Pacifiers, Bottles, and Breastfeeding: Easy Ways to Wean

Turn to this quick "give-it-up guide" to help you break Baby's dependencies on Binkys, bottles, blankies, and the breast.

  • Alexandra Grablewski

    Goodbye, Pacifier

    Your baby's beloved Binky may actually reduce the risk of SIDS (the sucking activity keeps her from sleeping too deeply), which is why the American Academy of Pediatrics recommends using it at naptime and bedtime for the first year. But prolonged pacifier use can lead to ear infections or alterations to your child's bite.

    When to wean: Pediatrician Tanya Remer Altmann, M.D., says it's ideal to wean your toddler off her pacifier between 8 and 12 months. Replace the pacifier with a small blanket or stuffed animal.

    How to do it: For babies, most pediatricians recommend cold turkey. In the long run it's easier on both you and your baby. After about age 2, do it gradually. Start by limiting its use to certain places (bed), then only during certain times (sleep), until it's gone for good.

  • Alexandra Grablewski

    No More Bottle

    Toddlers who drink from a bottle for too long tend to consume more milk than necessary, says pediatrician Laura Jana, M.D. This may lead to loss of appetite, consumption of too many calories from liquid, or cavity risk.

    When to wean: Between 12 and 15 months, says Dr. Jana, which is when babies can drink well enough from a sippy cup. If you wait more than 18 months, the bottle will become a habit and your child will cling to it even harder.

    How to do it: Introduce the sippy between 6 and 9 months -- with milk or formula and not just water or juice. Around 12 months, once your child has mastered the cup, tell your child that she is a big kid and that she gets to use a cup instead of a bottle all the time now. If you can't go cold turkey, eliminate one bottle-feeding at a time, starting with the bedtime bottle.

  • Digital Vision Photography/Veer

    Weaning Off Nursing

    The biggest decision with breastfeeding isn't whether the baby is ready to stop -- it's whether the parent is, says New York City lactation consultant Melissa Nagin.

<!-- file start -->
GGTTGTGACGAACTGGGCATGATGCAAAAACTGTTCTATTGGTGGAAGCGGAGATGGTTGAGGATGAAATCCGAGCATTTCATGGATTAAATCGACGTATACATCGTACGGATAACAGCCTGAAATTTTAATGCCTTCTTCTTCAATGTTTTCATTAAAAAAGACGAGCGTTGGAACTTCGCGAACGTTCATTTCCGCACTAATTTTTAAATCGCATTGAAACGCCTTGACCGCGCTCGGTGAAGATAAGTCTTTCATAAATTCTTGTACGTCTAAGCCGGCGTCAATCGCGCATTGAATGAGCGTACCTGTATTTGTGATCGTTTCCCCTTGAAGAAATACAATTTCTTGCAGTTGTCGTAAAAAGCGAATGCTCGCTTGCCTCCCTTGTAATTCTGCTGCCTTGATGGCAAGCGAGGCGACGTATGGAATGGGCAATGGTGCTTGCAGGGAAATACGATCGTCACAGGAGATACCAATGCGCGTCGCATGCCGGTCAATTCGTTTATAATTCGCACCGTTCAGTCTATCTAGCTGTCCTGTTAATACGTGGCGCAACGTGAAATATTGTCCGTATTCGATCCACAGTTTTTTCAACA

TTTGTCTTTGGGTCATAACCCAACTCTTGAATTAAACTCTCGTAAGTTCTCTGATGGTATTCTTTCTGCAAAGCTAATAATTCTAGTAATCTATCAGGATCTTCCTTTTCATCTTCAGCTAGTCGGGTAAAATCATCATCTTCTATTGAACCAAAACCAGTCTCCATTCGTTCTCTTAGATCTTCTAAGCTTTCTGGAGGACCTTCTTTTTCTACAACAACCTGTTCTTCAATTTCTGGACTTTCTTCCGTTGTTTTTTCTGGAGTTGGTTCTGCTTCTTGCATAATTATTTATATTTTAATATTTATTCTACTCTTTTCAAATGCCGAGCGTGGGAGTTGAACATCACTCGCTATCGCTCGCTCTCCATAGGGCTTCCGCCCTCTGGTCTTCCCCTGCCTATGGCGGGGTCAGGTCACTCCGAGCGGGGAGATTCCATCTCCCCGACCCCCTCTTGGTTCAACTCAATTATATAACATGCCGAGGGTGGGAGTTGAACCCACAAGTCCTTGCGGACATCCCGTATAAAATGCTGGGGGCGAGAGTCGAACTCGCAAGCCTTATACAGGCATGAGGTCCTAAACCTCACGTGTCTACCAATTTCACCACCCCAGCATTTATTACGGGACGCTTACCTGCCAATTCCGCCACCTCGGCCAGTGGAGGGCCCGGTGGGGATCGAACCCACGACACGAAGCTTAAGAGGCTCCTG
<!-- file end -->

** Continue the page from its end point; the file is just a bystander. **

When to wean: Aim to nurse exclusively for the first 6 months, as advised by The American Academy of Pediatrics, and to continue some nursing for at least the first year.

    How to do it: Make sure your baby masters using a bottle or a sippy cup with expressed milk, formula, or a combination of the two well before you begin. For easy transition, replace one breastfeeding with a bottle or cup every four to seven days. When you're ready to drop the pre-bedtime feeding, establish new routines so that having a bath or hearing a story -- rather than nursing -- is the last activity of the evening.

  • Retiring the Swaddle Blanket

    Wrapping your baby up like a burrito, which limits the startle reflex, may help infants stay asleep on their backs and possibly lower the risk of SIDS, says pediatrician Harvey Karp, M.D.

    When to wean: Some babies are ready to give up their wrapping around 4 months, while others need until 6 to 8 months to make the transition. Obviously, if your baby wakes himself up trying to get free of the swaddle blanket, that means he's outgrown it.

    How to do it: Gradually. First wrap your baby toga-style by leaving one arm free. If he sleeps well this way for a night or two, then unwrap him completely. If not, put the arm back in and try the one-arm wrap again next month. One more thing to try: Playing a white-noise CD all night helps babies wean earlier and sleep well for many more months.

    Originally published in Parents magazine.